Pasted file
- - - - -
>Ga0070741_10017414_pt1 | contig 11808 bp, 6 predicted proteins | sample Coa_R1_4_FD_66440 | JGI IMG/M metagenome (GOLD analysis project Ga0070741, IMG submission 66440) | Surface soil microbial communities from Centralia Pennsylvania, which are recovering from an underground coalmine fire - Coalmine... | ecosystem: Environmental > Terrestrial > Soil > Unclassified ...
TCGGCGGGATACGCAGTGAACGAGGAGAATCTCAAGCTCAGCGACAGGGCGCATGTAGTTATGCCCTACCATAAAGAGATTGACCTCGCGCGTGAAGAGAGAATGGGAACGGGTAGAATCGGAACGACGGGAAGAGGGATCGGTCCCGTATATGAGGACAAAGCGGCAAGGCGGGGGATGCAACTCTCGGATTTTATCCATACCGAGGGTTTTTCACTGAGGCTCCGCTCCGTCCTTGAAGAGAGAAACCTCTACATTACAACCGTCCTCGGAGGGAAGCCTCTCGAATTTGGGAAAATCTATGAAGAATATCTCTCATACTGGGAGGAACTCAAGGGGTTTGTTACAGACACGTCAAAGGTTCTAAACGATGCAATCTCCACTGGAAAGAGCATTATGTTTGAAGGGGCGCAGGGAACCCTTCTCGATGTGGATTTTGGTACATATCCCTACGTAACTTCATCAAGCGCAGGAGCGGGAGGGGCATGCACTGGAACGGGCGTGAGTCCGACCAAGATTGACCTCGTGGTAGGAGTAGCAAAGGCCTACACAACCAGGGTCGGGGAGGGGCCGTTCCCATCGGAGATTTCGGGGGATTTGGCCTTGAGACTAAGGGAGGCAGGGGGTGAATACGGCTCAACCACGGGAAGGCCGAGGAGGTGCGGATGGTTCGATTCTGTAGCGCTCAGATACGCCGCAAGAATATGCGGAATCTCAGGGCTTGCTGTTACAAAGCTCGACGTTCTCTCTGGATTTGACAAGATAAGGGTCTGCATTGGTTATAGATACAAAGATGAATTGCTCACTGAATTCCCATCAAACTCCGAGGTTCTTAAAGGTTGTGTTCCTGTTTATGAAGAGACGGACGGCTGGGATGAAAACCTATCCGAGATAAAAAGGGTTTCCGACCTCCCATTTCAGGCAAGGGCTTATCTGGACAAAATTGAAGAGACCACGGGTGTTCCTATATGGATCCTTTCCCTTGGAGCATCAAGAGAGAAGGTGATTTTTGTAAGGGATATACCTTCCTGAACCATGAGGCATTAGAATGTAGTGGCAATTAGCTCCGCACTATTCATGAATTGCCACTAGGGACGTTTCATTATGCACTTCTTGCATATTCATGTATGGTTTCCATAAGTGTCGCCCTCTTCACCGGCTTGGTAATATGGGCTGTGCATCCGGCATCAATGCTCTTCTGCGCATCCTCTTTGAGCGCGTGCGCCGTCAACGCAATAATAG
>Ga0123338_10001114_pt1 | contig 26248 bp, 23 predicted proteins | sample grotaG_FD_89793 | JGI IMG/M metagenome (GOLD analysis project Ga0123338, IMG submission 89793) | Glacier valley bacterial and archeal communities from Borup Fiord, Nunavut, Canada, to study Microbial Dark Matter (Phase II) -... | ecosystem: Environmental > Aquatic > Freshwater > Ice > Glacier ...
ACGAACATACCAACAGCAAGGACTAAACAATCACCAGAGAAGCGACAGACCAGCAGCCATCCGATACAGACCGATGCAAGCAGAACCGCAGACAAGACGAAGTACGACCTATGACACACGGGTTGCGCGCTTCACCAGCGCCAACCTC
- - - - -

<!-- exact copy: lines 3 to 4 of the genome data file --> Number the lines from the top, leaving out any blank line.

>Ga0123338_10001114_pt1 | contig 26248 bp, 23 predicted proteins | sample grotaG_FD_89793 | JGI IMG/M metagenome (GOLD analysis project Ga0123338, IMG submission 89793) | Glacier valley bacterial and archeal communities from Borup Fiord, Nunavut, Canada, to study Microbial Dark Matter (Phase II) -... | ecosystem: Environmental > Aquatic > Freshwater > Ice > Glacier ...
ACGAACATACCAACAGCAAGGACTAAACAATCACCAGAGAAGCGACAGACCAGCAGCCATCCGATACAGACCGATGCAAGCAGAACCGCAGACAAGACGAAGTACGACCTATGACACACGGGTTGCGCGCTTCACCAGCGCCAACCTC